Anyone doubting the highly distortionary effects of massive money printing by the world’s major central banks need look no further than current Japanese and Italian government bond prices. These two countries have demonstrably worse public finances than the United States. But their governments can currently borrow at interest rates significantly below those offered to the US government.
That Japan’s public finances are on an unsustainable path would seem to be beyond dispute. The country’s gross public debt already stands at a staggering 240 percent of GDP at the same time that it has a primary budget deficit (the budget deficit excluding interest payments) of 5 percent of GDP. According to IMF estimates, a primary budget deficit of that size would put Japanese public debt on a path to reach 300 percent of GDP by 2030. Compounding matters, the country has been unable to generate economic growth and it is again flirting with deflation. It has the most rapidly aging population among the G-7 countries, which is causing the country’s savings rate to fall precipitously.
Yet, despite all of these signs that the country’s economy is heading for a financial and economic train wreck, the markets price Japan as if it were Switzerland on steroids. Indeed, the Japanese government can now borrow for twenty years at negative interest rates, while its currency is now treated as a safe haven in times of global financial market turbulence. Among other things, this has led to a 20 percent Japanese yen appreciation over the past year, which is the last thing that an already very weak Japanese economy now needs.
Equally bizarre would seem to be the market’s highly favorable pricing of Italian government bonds. In addition to having the Eurozone’s second highest public debt to GDP ratio, Italy has among the weakest banking systems in Europe. Non-performing loans in the Italian banking system now total around EUR 360 billion or a staggering 18 percent of all outstanding loans. Making matters worse, Italy has a highly sclerotic economy that has shown practically no economic growth since it adopted the Euro in 1999, its economy flirts with deflation, and it has a dysfunctional political system that precludes the possibility of meaningful economic reform that might place the country on a higher economic growth path.
The current gross mispricing of Japanese and Italian government bonds has to be deeply regretted both from the standpoint of those two countries’ economic welfare as well as from that of the wellbeing of the global financial system.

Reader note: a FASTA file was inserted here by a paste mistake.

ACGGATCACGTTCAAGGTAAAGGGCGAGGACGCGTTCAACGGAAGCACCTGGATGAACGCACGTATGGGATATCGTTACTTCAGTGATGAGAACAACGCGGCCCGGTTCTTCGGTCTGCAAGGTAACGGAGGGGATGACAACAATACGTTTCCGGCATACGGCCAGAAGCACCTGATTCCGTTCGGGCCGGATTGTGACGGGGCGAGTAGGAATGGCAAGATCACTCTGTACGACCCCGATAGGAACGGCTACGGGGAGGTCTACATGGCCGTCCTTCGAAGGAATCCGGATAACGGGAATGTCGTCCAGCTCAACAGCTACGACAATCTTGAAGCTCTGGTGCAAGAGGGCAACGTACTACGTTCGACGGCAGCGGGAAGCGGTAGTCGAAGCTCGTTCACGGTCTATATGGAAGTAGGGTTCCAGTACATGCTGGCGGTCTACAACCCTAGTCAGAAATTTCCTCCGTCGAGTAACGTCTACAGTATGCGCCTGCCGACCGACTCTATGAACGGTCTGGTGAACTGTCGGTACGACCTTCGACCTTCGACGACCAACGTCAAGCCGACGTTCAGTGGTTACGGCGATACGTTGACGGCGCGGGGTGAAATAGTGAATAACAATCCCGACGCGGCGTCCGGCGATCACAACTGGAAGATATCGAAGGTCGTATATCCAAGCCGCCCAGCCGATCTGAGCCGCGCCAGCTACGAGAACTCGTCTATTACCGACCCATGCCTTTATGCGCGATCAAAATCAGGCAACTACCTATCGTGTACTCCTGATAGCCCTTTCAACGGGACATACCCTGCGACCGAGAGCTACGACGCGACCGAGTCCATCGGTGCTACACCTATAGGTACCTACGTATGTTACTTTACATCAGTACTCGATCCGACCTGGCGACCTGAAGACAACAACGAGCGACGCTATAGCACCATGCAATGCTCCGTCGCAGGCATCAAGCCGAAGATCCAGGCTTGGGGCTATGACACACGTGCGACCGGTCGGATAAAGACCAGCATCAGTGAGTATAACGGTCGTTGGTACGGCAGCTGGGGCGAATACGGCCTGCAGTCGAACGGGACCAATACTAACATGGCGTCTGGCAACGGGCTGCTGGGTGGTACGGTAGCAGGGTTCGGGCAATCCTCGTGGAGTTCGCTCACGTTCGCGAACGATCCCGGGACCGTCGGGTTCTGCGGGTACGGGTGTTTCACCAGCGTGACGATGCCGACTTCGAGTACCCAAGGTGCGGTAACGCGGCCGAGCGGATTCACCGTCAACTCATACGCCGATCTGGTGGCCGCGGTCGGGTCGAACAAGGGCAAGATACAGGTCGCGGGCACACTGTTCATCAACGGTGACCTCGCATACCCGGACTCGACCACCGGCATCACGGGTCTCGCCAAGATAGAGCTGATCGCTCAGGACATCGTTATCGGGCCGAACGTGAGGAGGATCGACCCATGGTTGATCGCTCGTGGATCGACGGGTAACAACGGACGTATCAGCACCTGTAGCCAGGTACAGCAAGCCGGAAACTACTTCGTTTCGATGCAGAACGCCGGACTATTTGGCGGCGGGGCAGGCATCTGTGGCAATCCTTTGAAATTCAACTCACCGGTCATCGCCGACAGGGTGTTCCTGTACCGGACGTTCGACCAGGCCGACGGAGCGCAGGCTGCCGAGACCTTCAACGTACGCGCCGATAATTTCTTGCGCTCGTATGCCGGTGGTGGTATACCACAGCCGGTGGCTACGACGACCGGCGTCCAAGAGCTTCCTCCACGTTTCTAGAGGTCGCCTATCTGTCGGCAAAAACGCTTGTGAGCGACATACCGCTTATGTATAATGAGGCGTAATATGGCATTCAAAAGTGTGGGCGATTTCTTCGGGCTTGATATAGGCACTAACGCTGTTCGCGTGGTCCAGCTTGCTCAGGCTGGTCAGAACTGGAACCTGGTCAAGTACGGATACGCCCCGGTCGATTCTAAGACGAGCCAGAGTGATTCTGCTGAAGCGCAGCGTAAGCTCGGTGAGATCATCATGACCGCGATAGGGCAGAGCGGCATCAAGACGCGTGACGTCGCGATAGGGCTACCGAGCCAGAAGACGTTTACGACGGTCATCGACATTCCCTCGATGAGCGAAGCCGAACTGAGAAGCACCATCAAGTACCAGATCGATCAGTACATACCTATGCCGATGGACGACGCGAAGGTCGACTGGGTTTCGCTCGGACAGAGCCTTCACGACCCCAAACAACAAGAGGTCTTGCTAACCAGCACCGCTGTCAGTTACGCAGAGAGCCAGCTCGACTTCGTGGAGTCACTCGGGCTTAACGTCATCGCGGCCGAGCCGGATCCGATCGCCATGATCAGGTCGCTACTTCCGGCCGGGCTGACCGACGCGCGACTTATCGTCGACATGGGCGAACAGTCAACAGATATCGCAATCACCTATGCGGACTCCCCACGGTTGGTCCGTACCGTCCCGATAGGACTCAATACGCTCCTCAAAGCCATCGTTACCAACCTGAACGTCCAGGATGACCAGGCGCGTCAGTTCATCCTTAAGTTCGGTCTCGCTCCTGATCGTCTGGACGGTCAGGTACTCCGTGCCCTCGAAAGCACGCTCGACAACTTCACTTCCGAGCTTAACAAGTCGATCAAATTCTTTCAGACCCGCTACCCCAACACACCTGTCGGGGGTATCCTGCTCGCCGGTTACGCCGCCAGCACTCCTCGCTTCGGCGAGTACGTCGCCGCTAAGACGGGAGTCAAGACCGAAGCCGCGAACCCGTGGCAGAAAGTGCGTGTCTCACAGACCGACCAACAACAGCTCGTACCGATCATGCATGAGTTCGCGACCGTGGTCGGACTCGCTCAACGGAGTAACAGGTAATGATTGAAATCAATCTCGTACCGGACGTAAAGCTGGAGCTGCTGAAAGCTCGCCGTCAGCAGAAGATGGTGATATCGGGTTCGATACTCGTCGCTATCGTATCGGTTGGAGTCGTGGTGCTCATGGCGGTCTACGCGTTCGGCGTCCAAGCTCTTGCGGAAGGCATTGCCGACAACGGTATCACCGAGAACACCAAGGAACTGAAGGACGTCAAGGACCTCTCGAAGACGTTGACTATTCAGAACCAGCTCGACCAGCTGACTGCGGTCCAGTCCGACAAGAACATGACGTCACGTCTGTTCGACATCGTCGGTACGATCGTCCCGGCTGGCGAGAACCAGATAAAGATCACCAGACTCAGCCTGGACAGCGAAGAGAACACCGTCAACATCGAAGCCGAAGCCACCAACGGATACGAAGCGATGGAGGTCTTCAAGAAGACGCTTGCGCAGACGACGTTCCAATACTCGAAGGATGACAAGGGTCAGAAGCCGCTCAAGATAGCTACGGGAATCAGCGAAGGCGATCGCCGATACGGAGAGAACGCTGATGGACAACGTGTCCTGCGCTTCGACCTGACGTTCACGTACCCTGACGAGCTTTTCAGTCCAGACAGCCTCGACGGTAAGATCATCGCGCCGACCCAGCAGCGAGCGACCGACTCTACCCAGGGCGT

From the individual countries’ standpoint, artificially low government bond yields both encourage and facilitate poor economic policy management, which will only make the eventual day of reckoning for those countries all the more painful. In the case of Japan, ultra-low interest rates are now encouraging the Japanese government to indulge in yet another round of fiscal policy stimulus. Such stimulus is bound to further bloat the country’s already burdensome public debt mountain. In the case of Italy, ultra-low interest rates are reducing the urgency for real economic reform or for addressing the country’s acute banking sector troubles, which the country desperately needs to do if it is to return to sustainable economic growth.
From the global financial system’s standpoint, the gross mispricing of Japanese and Italian government bonds is all the more to be regretted considering that the Japanese and Italian government bond markets are respectively the second and third largest such markets in the world. This has to raise the very real risk of a major shock to the global financial system when either of those two countries inevitably runs into difficulties financing their government deficits.
Global economic policymakers might want to reflect before allowing themselves to be lulled into a false sense of security by the current ability of Japan and Italy to borrow in the market at very low interest rates. In 2009, on the very eve of the outbreak of the Eurozone sovereign debt crisis, the Greek government was able to raise long-term funding in the market at practically the same low rate as could Germany. Yet, fewer than three years later, Greece was to experience the largest sovereign debt default in the post-war period.
Desmond Lachman is a resident fellow at the American Enterprise Institute. He was formerly a Deputy Director in the International Monetary Fund’s Policy Development and Review Department and the chief emerging market economic strategist at Salomon Smith Barney.
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